Why Anxiety Causes Chest Pain (And What You Can Do About It)

There are many physical symptoms that a person can experience when they suffer from anxiety. One symptom that is common in people who suffer from more chronic and severe cases of anxiety is chest pains. Chest pains can create several different types of sensations in the chest, upper back, and sometimes the shoulders, like:

  • Tingling
  • Shooting pain
  • Muscle tension
  • Twitching
  • Burning
  • Pressure
  • Numbness

Chest pains caused by anxiety are often mistaken for symptoms of a heart attack, but they are not dangerous. They are simply a reaction to anxiety. Cases of anxiety that commonly create chest pains include:

  • Panic disorder
  • Posttraumatic stress disorder
  • Severe cases of generalized anxiety
  • Phobias

Chest pains caused by anxiety can occur on their own or without an apparent trigger. It is difficult to live with experiencing chest pains because they can disrupt the quality of a person’s daily routine. The pain can sometimes become so severe that affected people end up visiting the emergency room because they believe they are experiencing a medical emergency. Though they are not dangerous, chest pains cause a great deal of anxiety and distress within a person, so it is important to understand what causes and alleviates them.

Why Do People Experience Chest Pains?

Chest pains caused by anxiety are felt as a result of two main causes: a stress response in the brain, called the fight-or-flight response, and acid reflux, or ‘heartburn’. Each causes different sensations within the chest. The fight-or-flight response is caused by tension in the muscles of the chest and upper back. Acid reflux is caused when the muscles in the stomach tense, causing pressure in the stomach. This causes stomach acid to travel up to the esophagus, causing a burning sensation.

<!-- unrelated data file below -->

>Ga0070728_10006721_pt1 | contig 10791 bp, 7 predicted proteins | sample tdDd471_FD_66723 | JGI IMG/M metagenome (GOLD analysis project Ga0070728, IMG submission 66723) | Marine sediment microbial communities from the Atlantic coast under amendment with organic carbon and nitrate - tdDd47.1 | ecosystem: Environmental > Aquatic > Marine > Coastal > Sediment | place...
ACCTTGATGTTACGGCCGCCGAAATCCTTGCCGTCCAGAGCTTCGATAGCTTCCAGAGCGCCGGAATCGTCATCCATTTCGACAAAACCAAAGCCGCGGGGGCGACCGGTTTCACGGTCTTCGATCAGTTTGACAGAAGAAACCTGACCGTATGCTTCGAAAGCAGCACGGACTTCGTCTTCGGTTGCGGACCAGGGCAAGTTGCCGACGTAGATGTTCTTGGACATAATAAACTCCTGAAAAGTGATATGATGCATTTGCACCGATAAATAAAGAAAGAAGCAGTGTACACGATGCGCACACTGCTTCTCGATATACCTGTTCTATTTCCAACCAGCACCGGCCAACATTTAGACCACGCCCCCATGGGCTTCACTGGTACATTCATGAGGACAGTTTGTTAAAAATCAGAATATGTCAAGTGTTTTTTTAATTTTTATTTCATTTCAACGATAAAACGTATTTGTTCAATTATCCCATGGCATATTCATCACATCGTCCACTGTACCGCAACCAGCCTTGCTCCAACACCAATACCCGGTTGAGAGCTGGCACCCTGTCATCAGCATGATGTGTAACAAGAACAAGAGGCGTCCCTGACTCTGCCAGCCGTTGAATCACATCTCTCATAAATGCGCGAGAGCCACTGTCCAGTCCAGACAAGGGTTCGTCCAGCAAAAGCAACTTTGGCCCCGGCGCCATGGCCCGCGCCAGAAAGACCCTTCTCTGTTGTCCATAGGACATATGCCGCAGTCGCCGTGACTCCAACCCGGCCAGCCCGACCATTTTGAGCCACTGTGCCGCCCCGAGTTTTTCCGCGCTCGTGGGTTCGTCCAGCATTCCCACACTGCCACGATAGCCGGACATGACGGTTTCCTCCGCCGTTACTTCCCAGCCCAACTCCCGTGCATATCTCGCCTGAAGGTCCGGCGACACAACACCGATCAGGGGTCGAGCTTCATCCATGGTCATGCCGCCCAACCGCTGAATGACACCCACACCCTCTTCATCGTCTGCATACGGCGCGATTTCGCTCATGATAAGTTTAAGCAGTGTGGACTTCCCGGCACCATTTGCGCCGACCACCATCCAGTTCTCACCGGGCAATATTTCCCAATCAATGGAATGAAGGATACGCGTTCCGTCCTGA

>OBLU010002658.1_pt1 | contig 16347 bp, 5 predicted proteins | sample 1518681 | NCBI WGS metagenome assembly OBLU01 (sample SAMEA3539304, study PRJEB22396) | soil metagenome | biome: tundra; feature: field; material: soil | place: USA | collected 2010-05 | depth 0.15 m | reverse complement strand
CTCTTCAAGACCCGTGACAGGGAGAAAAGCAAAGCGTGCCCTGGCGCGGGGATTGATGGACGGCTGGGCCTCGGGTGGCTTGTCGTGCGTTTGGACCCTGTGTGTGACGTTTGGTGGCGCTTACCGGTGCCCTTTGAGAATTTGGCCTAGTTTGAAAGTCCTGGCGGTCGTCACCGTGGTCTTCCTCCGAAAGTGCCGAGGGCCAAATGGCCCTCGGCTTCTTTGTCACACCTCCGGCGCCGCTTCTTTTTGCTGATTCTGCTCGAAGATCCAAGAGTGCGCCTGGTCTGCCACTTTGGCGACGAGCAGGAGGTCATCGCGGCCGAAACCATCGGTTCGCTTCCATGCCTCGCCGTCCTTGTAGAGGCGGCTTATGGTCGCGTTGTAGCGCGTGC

The Fight-Or-Flight Response

Chest pains that are caused by anxiety are a result of the brain activating the ‘fight-or-flight’ response. When people are confronted with a trigger that causes anxiety, there is a stress response that is signaled through the brain. This signal activates the ‘sympathetic nervous system’, which is responsible for reacting to threats of danger. The fight-or-flight response will cause a person to feel a rush of adrenaline throughout the body, muscle tension, hyperventilation, and stomach pain, as the body enters a state of heightened sensitivity and alertness for signs of danger. The muscle tension in the chest, arms and stomach will result in chest pains. The adrenaline rush will also cause a person to feel tingling, pain and numbness in the chest and arms.

It is possible to experience chest pains as a result of the fight-or-flight response when there is no apparent reason for the sympathetic nervous system to be activated. Those who experience chest pains without being confronted by a trigger likely have an overactive nervous system that may be misfiring. This means that there is a ‘danger’ signal being sent through the brain and body, even if there is no treat of danger. Therefore, those who have chronic moderate to severe anxiety and experience chest pain even though there is not threat or trigger present have the potential to feel frequent, chronic, or recurring chest pain.

The longer anxiety is left untreated the more likely a person is to become more sensitive to the fight-or-flight response. The longer a person experiences the response without addressing the issues the more severely the condition will grow. The affected person will eventually begin to feel chest pain even without being triggered or feeling anxious. Tightening in the chest eventually becomes a habitual response that does not need to be triggered to occur.

Acid Reflux

Acid reflux is the second major reason behind chest pains caused by anxiety. Acid reflux is a stress reaction that is especially prevalent in those who suffer from an anxiety disorder. While acid reflux is not a regular occurrence within people who have anxiety, when it does affect an anxious person, the pain and discomfort can disrupt a person’s ability to function. It also has the potential to put the affected person at risk for ulcers or other stomach issues.

It is often easy to confuse acid reflux with other symptoms that cause chest pain, like hyperventilation and muscle tension. However, there are features that are indicative that a person is experiencing acid reflux, like:

  • A burning sensation in the stomach and throat
  • A sour taste in the back of the throat
  • Tension in the abdominal muscles
  • Upset stomach and indigestion